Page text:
This is a brief and overdue follow-up to my last post, on overcoming procrastination. As is evident from the length between last post and this one, this is still a struggle for me. Yet, I know these things go in waves, that I have lessened procrastination in other areas of my life even as I’ve continued it in this one, and I’m not giving up!

This post is actually one of good news, because in the past week, through applying a surprisingly simple technique, I’ve been able to progress on and even complete tasks that had been on my plate for a long time – in once case for many months! I wrote previously about the degree to which things prey on us while we procrastinate on them. We may think we’re postponing suffering by putting off miserable tasks, but in reality, those tasks hang over our heads and weigh us down to an increasing degree until we complete them. To continue the dark cloud metaphor, we can’t enjoy sunny weather when we’re consciously turning our backs on storm-clouds on the horizon. And the longer we put tasks off, the easier it is to make that procrastination a part of our unconscious self-labeling, and the scarier the task becomes. Either we end up waiting until it’s absolutely urgent, or we may never do it.

But this week a friend suggested a technique that worked like a charm: work on things you want and need to get done for five minutes every day. I was skeptical. Five minutes is hardly anything, and I feared I’d have the frustrating experience of getting barely into several painful tasks with none of them completed. But the opposite happened. I would time myself and work on something for five minutes, and especially on those frustrating little organizational tasks that I put off so much, I was able to accomplish the whole task or nearly all of it in five minutes. And for more long-term things, like working on a paper or book, five minutes made me feel I had accomplished something, and more ready to go back to it later in the day, because I didn’t have the scary hurdle of not having begun.

The reason this works (for me, anyway) is that five minutes is a totally non-intimidating amount of time. One can endure almost anything for five minutes! So even if the task is torture, five minutes and it’s over. But as I pointed out previously, most of the time these tasks aren’t really torture. We psych ourselves up to think they’re far worse than they are; in reality, they’re not really a big deal, and getting them out of the way is pure relief that frees us to pursue more important matters. Procrastination adds to the dread of doing something guilt or shame over the fact that I haven’t done it yet. Doing something painful for five minutes gets it at least partly done and gives one a feeling of accomplishment or at least of courage. And it’s easy to reward oneself with something fun at the end of five minutes!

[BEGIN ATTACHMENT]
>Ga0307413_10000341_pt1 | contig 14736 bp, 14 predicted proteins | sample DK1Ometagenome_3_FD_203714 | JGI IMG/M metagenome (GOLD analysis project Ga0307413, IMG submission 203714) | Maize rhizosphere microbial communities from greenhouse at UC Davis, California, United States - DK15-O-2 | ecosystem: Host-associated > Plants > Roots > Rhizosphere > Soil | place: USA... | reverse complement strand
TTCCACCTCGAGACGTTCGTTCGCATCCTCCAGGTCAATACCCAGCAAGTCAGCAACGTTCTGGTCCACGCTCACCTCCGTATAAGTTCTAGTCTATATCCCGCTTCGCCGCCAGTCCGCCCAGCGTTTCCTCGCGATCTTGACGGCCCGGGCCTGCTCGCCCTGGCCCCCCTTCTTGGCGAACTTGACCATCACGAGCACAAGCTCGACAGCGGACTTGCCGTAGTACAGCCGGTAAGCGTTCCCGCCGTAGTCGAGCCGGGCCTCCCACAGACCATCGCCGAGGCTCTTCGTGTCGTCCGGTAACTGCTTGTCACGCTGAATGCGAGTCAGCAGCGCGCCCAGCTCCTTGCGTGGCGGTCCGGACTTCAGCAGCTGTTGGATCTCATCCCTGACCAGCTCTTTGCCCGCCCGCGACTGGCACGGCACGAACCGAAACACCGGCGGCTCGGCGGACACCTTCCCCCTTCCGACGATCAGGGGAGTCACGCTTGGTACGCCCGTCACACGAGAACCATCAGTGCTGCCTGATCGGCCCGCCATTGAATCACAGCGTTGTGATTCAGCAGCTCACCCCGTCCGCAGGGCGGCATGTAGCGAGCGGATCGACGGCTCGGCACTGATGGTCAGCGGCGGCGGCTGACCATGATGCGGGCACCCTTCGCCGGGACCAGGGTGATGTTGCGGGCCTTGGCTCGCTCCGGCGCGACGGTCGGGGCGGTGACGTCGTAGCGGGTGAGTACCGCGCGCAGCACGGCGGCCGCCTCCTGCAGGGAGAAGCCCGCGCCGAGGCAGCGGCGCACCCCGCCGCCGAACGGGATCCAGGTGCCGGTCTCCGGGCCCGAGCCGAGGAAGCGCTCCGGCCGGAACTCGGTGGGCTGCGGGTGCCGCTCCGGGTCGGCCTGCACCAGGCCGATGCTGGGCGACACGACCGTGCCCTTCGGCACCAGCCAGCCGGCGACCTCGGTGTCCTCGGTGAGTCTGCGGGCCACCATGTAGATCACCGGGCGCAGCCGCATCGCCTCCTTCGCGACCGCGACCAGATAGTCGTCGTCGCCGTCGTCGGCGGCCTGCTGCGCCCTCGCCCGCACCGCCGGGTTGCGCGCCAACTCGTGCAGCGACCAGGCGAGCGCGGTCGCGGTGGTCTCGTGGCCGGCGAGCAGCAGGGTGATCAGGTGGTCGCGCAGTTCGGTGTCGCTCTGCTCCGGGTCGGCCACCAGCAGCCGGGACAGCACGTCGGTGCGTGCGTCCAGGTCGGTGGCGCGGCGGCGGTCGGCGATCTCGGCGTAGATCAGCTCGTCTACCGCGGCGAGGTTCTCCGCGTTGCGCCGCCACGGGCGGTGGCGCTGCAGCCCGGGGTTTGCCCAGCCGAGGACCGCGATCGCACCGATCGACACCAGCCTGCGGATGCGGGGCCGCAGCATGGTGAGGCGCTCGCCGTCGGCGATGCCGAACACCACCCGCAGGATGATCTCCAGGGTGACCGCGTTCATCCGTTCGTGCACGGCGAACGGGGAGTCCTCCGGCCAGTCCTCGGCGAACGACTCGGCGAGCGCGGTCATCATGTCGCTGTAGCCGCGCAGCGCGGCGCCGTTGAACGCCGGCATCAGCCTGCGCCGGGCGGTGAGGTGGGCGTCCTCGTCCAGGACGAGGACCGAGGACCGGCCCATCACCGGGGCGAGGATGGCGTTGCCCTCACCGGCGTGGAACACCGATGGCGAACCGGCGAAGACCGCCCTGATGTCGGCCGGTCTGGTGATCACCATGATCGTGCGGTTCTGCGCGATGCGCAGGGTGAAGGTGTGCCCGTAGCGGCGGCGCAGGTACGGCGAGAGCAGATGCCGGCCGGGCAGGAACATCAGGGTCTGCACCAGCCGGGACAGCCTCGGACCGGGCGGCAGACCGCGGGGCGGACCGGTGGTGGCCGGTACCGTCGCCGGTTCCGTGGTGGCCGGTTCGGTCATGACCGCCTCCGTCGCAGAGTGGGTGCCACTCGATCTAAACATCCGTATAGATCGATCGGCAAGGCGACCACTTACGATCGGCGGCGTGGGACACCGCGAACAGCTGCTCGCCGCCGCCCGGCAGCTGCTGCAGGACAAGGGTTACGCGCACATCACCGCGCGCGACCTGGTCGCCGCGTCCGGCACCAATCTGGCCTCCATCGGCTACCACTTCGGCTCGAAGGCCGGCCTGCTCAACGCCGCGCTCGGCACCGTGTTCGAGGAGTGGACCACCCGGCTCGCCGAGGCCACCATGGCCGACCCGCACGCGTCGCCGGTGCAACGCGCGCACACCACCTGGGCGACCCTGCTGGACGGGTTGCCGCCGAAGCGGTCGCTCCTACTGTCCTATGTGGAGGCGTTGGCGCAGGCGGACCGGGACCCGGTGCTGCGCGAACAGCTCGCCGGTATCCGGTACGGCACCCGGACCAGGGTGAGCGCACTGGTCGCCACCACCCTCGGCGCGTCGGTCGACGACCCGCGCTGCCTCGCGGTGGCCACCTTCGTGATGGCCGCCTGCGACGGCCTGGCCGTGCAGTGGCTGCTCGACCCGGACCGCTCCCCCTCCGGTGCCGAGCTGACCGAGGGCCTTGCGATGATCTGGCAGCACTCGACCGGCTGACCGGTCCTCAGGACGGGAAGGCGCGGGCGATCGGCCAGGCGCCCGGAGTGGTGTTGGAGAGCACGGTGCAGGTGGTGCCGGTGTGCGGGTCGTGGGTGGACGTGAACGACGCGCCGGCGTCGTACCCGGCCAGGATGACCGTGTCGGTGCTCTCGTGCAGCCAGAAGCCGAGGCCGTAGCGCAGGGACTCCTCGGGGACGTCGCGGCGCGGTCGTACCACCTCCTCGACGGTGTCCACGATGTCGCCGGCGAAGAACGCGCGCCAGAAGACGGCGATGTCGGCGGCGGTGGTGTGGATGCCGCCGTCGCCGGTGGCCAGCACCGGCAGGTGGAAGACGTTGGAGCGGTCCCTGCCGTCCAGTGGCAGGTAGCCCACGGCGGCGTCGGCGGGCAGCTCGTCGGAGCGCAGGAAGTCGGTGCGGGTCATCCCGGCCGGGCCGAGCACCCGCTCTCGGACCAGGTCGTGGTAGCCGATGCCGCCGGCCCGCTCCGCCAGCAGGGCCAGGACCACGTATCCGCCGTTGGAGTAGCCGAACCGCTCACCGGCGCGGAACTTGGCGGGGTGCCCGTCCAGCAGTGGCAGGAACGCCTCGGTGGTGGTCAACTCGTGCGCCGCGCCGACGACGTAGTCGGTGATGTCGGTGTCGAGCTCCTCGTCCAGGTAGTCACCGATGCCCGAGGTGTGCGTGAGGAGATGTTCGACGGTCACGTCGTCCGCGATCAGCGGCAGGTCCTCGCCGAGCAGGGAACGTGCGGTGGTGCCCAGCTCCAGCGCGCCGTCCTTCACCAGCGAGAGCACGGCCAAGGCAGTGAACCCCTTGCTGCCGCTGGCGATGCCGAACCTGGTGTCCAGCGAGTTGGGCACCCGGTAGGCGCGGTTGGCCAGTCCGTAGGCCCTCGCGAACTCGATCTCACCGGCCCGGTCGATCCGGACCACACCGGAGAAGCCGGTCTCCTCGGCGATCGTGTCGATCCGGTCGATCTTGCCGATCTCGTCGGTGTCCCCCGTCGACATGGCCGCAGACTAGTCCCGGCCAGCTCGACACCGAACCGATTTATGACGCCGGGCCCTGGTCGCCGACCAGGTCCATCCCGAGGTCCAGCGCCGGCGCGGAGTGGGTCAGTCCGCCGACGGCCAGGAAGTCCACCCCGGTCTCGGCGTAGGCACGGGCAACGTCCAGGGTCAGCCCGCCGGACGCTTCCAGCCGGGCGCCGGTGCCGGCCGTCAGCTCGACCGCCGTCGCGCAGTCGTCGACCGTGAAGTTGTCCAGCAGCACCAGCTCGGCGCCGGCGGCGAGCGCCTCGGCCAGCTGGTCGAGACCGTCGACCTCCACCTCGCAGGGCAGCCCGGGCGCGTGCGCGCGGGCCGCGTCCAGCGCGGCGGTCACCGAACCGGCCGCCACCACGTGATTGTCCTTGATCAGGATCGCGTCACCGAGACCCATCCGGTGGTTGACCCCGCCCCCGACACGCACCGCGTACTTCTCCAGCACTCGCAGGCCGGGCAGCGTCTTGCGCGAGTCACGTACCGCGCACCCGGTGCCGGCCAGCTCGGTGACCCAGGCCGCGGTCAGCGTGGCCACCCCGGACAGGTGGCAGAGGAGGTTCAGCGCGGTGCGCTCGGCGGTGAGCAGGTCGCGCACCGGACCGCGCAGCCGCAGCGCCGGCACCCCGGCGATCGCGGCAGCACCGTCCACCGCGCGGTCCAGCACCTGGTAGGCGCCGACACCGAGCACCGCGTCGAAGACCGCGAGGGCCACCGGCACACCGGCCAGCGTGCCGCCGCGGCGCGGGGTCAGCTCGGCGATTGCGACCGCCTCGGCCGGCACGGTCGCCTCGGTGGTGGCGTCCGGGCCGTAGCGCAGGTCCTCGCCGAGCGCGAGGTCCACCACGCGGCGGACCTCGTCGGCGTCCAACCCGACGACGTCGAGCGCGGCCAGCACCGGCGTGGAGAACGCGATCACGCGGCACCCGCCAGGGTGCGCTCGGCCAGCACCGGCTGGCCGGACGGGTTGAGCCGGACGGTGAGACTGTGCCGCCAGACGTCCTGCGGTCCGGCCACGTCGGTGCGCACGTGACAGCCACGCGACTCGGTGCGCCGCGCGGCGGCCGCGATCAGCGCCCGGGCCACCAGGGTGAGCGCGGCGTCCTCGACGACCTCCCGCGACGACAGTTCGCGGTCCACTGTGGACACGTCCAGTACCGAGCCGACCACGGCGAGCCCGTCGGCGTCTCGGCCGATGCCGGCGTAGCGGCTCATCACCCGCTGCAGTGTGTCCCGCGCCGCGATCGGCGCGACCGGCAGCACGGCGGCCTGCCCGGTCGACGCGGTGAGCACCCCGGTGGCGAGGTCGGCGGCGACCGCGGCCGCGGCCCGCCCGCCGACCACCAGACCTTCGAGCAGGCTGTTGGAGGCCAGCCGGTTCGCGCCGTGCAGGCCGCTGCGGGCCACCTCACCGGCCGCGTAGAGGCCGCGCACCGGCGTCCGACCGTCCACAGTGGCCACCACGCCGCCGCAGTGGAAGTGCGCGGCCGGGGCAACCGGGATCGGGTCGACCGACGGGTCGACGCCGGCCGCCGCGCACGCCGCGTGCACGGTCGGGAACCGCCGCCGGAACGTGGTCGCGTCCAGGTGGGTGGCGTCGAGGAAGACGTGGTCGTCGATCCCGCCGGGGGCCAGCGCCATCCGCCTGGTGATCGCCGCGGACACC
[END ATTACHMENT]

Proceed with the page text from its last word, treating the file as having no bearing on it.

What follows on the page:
This really worked for me. I paid overdue bills, sent a complicated email and attachment that had been overdue for months, started practicing the guitar, did taxes, and started a study-plan on my most recent paper. All thanks to starting to tackle important tasks for five minutes a day. I hope it’s helpful for you, too!

Procrastination Part 2: The Power of Once


Procrastination Part 2: The Power of Once

This post is a follow-up to last week that emphasizes the extent to which we (or I, anyway) do and don’t do things only partially out of motivation, but largely out of habit. We tend to conform not only to our individual habits of action and inaction but to labels we put on ourselves as a result. This makes turning over a new leaf  especially difficult. But paradoxically, our very habitual nature gives  importance and power to those times when we muster the strength to act differently just once.

In his book Feeling Good, Dr. David Burns identifies among the cognitive distortions that contribute to depression “all or nothing thinking” and labeling. These terms, whose relevance extends far beyond the field of mood therapy, refer to a dangerous yet prevalent human tendency to generalize about the implications of particular instances, assign simplistic black-and-white value to these implications, and then label ourselves as this or that kind of person as a result. (For a helpful list of cognitive distortions and ways to combat them, check out this page. 

For instance, imagine I’m training for a road race as part of an attempt to live a healthier lifestyle. I have a goal of running every day. Yet one day I miss one of my scheduled runs. The all-or-nothing thinker in me over-interprets this (actually rather minor) event as a complete failure to live according to the healthy lifestyle that I value. The logic goes something like, “either I’m a fit and healthy person who exercises everyday, or I fail to meet this goal once a day exercise goal and thus fail in my goal of living a healthy lifestyle.” Moreover, the over-generalization does not stop there. One who doesn’t meet her exercise goals, I tell myself, is lazy, undisciplined, a failure. In this way, a minor event (really of minimal importance in the context of an exercise routine) becomes an excuse to tell myself I’m failing at my goals because I didn’t met them perfectly this once. But even more perniciously, a one-time event gives me the excuse to label myself negatively, and that negative label has power over me: when I think of myself as lazy and a failure, not only do I hold an incorrect view likely to damage my happiness, it’s also much more difficult to convince myself to go for a run the next day when I believe deep down that I’m not the kind of person who can do such a thing.